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Ray Epps is the fellow who was caught on video multiple times telling pro-Trump protesters that they were going to have to storm the Capitol. Yet despite this clear evidence that he was a singular ringleader and instigator of what Democrats insist was an “insurrection” that threatened the very survival of our free republic, Epps has never been charged with insurrection or anything else, or even been arrested. Meanwhile, people who never told anyone to storm the Capitol have languished in prison without trial for nearly two years now, in shocking conditions. All this has given rise to the widespread and lingering suspicion that Ray Epps is a fed, a suspicion that Epps himself has just reinforced by telling his nephew that he “orchestrated” the events of that fateful day. Of course he did.
A transcript of a deposition of Epps with the House Jan. 6 Committee, dated Jan. 21, 2022 but just released on Thursday, reveals that at 2:12 p.m. on Jan. 6, 2021, Ray Epps sent a text to his 28-year-old nephew, Dalin Epps: “I was in the front with a few others. I also orchestrated it.” In the deposition, Ray Epps does his best to back away from this thunderous assertion. He is asked: “Help us understand this text. What did you mean by ‘orchestrate’? What did you orchestrate?” Epps responds first by deflecting to his relationship with his nephew, which no one in the room had asked him anything about: “I just meant that I got — you have to understand our relationship, uncle-nephew. We hunt together. We fun with each other. We do that kind of stuff.” After that, he got to the point: “What I meant by ‘orchestrate,’ I helped get people there.”
Now, Ray Epps is on video saying on Jan. 5, 2021, saying, “I’m gonna put it out there. I’m probably gonna go to jail for it, okay?” He didn’t. “Tomorrow, we need to go into the Capitol. Into the Capitol.” The people around him in the video aren’t buying it and start chanting, “Fed! Fed! Fed!” At another point, Epps says, “Tomorrow — I don’t even like to say it ‘cause I’ll be arrested…” (he wasn’t). Someone in the crowd responds, “So let’s not say it.” “We need to go —” Epps continues, and looking at the man who told him not to say it, insists, “I’ll say it. We need to go in to the Capitol.” Once again his exhortation is received with derision.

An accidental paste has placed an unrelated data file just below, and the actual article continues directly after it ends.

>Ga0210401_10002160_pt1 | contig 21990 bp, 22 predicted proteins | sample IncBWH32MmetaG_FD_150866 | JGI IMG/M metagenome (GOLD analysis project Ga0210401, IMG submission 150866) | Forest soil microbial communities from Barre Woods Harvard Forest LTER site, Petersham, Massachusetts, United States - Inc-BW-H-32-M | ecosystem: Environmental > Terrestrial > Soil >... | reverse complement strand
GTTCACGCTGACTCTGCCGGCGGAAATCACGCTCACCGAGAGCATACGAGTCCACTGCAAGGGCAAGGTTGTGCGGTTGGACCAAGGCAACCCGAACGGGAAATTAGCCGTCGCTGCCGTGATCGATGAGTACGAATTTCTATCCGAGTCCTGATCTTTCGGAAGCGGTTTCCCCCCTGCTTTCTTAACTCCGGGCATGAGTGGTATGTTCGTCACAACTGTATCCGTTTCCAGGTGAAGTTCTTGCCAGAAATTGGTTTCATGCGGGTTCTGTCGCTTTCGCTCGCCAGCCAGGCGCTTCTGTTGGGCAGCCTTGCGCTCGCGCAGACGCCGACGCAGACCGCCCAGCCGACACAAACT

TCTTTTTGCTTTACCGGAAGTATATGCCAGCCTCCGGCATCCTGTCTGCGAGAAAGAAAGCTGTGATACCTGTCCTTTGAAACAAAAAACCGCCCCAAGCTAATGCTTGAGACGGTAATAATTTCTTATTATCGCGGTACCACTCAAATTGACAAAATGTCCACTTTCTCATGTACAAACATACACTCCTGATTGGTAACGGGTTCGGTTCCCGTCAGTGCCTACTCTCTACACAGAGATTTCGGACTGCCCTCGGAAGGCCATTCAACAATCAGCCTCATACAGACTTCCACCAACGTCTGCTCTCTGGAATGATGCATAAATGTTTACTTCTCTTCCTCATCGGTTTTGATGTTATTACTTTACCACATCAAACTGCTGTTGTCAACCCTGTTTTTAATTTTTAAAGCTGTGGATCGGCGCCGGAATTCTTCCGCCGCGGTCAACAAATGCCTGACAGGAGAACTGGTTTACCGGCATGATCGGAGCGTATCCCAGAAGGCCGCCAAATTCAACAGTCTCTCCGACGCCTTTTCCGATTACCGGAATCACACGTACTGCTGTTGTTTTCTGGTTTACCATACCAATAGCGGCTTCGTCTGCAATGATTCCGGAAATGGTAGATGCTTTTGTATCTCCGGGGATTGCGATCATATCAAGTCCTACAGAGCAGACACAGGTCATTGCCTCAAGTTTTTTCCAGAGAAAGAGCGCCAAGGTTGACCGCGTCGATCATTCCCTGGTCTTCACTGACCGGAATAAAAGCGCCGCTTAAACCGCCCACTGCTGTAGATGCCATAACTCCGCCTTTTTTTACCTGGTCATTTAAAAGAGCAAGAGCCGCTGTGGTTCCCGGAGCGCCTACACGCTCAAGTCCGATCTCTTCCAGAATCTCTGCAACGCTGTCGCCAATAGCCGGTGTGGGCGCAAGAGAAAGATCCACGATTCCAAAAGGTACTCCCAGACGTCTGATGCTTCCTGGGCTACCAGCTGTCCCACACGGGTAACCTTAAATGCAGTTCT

In yet another instance, Epps is caught on video saying, “We are going to the Capitol, where our problems are.” Pointing, he helpfully tells protesters, “It’s that direction. Please spread the word.” He tells some protesters, “When we go in, leave this here,” but it’s unclear to what he is referring. Epps is also in video whispering something to those who pushed down the barriers between the protesters and the Capitol just before they began breaking down the barriers; then he is seen running with them toward the Capitol.
Viewing all this, and knowing that Epps has never even been arrested, it’s extremely hard to escape the suspicion that he was an agent provocateur trying to ensure that protesters breached the Capitol so as to establish the Left’s bogus and hole-ridden “insurrection” narrative. If this were not true, Epps would be languishing in prison in Washington today along with the others who did far less than he did.
This suspicion is only reinforced by Epps’ clumsy efforts to explain away what he meant when he told his nephew that he had “orchestrated” the whole thing. He told the Committee, “At that point, I didn’t know that they were breaking into the Capitol. I didn’t [know that] windows had been broken. I didn’t know anybody was in the Capitol. I answered him, that means I was on — at 2:12, I was on my way back to the hotel room.” If Epps texted that to his nephew when he was on his way back to his hotel room, then he was clearly lying to the Committee, for he was captured on video before then standing right there as the protesters knocked down the fence that was the only barrier between them and the Capitol.
Epps added under questioning, “‘Orchestrating’ is the wrong word. Okay. I don’t know what the right word is, but ‘orchestrating’ — my wife has told me over and over, You shouldn’t say things that you don’t — you know, I shouldn’t have used that word. I helped get people there.”
He sure did. The biggest indictment of the Jan. 6 Committee is that even after this testimony, Epps wasn’t indicted. He remains free while many others who did far less languish behind bars. So who was Ray Epps working for? The American people need the answer.
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